As a recent transplant to Savannah, the last year or so has been shaped by acclimating myself to my new environment. This series of replicated hand-painted signs serves to represent the character of my new home. By duplicating a sign – a piece of public information – I am transforming it into a private commodity and calling attention to the relationships we develop with our surroundings and the things we are likely to dismiss and the obscurities we covet. The signs that I have chosen to replicate are signs that over the past year I have really gotten to know and make me laugh. I decided to do this project when I noticed I would opt to take alternate routes, in many cases longer routes on my day to day journeys only to catch a glimpse of these signs and business along my path. Before I made solid friends, I built a solid relationship with my city. I have been asked why I didn’t just do a photo essay or documentation of signs. To be honest, this method never entered my mind as a possibility. I use a camera only as a tool for forgetting, a machine that will remember things for me as a reference. With this series, I wanted to really get to know the images and through them get to know the person who made them. By duplicating someone elses decisions, and in many cases their mistakes, I had to alter my approach with each individual piece. There are many signs or pieces of graffiti and other public markings that I was not able to complete for this installment, but this will be a continuing project woven throughout my stay in this city.
I grew up in Appleton, WI and left at 16 to attend the Milwaukee Institute of Art & Design. In 2005 I graduated with a bachelor’s degree in Printmaking. During the course of my study I attended the New York Studio program and due to a change in studio space and facilities that were available I started working outside of the printed medium. In the fall of 2004, I began my focus in needlework. I started my exploration of text and the transcendent and transformative effect that the repeated motion of embroidery had on a basic statement. I used phrases that were both pertinent to my daily life and relevant to everyone. For instance, “I’ll talk to you tomorrow” in its basic state is a common, throw-away statement. However, after repeating this for hours on end, the phrase becomes something much different – it becomes a mantra, a feeling. Since my creative methods changed in 2004, my work has had some resonance with the idea of altering the context of day to day social exchanges, be they personal or commercial.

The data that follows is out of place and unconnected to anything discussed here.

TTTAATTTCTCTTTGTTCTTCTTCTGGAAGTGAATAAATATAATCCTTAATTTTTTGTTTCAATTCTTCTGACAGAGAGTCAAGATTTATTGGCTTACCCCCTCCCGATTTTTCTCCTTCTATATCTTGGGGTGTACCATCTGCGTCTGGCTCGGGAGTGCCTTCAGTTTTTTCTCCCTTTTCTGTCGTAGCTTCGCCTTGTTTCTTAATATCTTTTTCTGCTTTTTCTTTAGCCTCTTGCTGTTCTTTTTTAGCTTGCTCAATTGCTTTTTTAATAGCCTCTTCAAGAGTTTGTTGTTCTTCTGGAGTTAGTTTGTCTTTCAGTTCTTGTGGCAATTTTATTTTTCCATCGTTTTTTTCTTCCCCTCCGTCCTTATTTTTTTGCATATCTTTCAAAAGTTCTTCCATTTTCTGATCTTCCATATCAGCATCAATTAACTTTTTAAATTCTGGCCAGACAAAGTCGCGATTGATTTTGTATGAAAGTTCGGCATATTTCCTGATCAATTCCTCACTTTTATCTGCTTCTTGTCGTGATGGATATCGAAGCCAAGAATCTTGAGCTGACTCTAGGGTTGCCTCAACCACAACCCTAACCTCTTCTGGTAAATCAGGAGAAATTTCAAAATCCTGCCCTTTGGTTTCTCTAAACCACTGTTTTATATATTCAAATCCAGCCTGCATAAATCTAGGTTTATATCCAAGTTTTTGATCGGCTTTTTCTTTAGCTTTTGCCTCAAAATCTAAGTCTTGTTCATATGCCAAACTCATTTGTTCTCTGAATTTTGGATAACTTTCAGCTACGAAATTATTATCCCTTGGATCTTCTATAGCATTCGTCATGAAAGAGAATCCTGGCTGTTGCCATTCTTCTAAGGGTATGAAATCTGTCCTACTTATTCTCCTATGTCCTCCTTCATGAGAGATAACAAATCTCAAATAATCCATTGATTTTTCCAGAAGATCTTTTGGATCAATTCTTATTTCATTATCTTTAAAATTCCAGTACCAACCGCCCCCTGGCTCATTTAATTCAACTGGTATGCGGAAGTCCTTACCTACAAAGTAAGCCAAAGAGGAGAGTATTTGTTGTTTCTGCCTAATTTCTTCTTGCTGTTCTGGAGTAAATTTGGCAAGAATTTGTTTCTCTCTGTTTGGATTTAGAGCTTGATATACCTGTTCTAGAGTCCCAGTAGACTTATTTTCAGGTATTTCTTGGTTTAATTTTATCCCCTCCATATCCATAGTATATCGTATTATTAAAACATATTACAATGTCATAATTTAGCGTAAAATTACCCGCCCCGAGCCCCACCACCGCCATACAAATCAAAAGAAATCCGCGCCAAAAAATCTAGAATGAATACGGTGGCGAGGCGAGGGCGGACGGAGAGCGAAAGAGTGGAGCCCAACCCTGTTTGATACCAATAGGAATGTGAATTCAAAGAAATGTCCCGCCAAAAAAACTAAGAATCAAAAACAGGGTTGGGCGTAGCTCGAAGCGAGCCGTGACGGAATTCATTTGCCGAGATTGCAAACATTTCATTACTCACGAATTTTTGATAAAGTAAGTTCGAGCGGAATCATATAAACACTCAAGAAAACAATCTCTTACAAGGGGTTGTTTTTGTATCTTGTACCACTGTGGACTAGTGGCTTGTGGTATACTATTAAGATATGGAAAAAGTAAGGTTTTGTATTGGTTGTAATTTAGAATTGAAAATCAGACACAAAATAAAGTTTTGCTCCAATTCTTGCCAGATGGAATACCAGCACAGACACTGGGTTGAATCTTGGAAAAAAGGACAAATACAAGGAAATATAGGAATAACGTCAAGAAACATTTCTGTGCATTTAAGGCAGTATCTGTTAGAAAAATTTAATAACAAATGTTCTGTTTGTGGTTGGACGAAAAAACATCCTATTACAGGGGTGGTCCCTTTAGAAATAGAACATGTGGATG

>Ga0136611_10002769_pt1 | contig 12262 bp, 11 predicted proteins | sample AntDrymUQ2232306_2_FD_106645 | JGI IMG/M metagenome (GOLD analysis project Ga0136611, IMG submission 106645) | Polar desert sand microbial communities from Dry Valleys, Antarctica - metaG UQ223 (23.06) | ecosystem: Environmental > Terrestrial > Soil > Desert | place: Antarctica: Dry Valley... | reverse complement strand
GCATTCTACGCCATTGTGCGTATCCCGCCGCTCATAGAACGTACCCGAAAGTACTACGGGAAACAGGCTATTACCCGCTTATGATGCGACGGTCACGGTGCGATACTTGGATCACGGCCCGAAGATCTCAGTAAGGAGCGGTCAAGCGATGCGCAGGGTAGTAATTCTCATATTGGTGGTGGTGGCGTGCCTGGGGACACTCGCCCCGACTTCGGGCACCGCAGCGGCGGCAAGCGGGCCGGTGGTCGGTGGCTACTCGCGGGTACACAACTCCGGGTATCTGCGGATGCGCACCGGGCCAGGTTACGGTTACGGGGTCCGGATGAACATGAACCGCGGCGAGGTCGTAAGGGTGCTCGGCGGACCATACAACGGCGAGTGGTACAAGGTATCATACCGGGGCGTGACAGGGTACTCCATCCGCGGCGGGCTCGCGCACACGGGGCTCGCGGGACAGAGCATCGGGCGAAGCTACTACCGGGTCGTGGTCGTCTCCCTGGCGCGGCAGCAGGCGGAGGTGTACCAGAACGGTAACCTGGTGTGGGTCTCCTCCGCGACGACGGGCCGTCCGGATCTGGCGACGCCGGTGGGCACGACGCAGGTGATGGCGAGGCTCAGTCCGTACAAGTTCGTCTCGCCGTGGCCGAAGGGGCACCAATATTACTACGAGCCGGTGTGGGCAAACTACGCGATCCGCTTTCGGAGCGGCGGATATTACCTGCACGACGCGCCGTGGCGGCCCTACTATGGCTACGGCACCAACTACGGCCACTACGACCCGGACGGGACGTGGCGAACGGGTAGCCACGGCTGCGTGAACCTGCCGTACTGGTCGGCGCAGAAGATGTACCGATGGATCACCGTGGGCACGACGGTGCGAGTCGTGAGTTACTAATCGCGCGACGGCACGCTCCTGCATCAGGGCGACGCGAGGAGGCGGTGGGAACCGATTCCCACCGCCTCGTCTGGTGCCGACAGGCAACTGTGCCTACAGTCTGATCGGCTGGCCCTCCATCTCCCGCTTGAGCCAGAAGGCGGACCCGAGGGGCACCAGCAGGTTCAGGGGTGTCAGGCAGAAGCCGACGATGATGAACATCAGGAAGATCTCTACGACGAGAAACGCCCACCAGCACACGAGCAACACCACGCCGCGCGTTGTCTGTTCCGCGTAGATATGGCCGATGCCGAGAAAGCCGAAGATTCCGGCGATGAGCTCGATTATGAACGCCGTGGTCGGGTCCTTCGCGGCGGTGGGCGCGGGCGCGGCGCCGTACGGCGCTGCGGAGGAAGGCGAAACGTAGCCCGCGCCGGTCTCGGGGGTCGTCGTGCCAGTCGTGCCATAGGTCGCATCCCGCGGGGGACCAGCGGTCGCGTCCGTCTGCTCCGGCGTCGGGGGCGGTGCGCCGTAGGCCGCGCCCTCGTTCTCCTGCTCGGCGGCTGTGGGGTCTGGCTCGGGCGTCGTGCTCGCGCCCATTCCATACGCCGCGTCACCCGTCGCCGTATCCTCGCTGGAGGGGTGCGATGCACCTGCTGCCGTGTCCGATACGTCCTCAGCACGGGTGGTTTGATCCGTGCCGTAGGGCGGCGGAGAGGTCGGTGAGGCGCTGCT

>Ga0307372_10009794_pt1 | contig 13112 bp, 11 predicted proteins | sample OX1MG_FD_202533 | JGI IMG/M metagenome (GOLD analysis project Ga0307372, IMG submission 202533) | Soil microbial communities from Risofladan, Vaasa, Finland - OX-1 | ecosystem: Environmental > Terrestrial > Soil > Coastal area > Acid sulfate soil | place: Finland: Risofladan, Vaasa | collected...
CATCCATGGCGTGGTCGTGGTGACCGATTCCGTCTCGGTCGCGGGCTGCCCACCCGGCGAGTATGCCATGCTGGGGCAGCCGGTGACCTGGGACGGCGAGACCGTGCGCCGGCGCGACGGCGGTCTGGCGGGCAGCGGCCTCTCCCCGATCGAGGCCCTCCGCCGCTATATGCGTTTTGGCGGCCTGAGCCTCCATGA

When I am not working on ‘fine art’ I make clothing. I design my own patterns, carve my own buttons and crochet my own lace. Being involved in every aspect of a garment alters my attention to detail, my accountability for failures and the pride I take when I finish something that fits perfectly. In many ways, I am taking a fine art or craftsman approach to clothing. I sell my custom wears on etsy and at craft fairs around the country.
Currently I live, work, and make things in Savannah, GA.
January Artist: Cassandra Smith
Cassandra Smith is an artist and freelance curator working in Milwaukee. She graduated in 2006 from the Milwaukee Institute of Art and Design with a degree in sculpture. After graduating, Cassandra co-owned the now defunct Armoury Gallery which exhibited contemporary work by local and national emerging artists. Her work has been shown at the Society for Contemporary Craft in Philadelphia, John Michael Kohler Art Center, the Milwaukee Art Museum, Paper Boat Gallery and the Sharon Lynne Wilson Center for the Arts. Her recent collaborative venture is a bi-monthly visual arts magazine entitled Fine Line Magazine.
My work is about manipulation and transformation. It is about understanding the implications of a found object and enhancing them in ways to challenge those implications. I am interested in comparing and contrasting shapes and patterns. This concept often manifests into an additional comparison between masculine and feminine forms of craft. I enjoy the juxtaposition of the traditionally masculine art of taxidermy with the mainly feminine art of patterning and decorating.
For this project I kept with my interests and created the additional challenge of working on the small scale. I have typically worked on a much larger scale, but the challenge of fitting a geometrical pattern on a small organic form was both difficult and satisfying.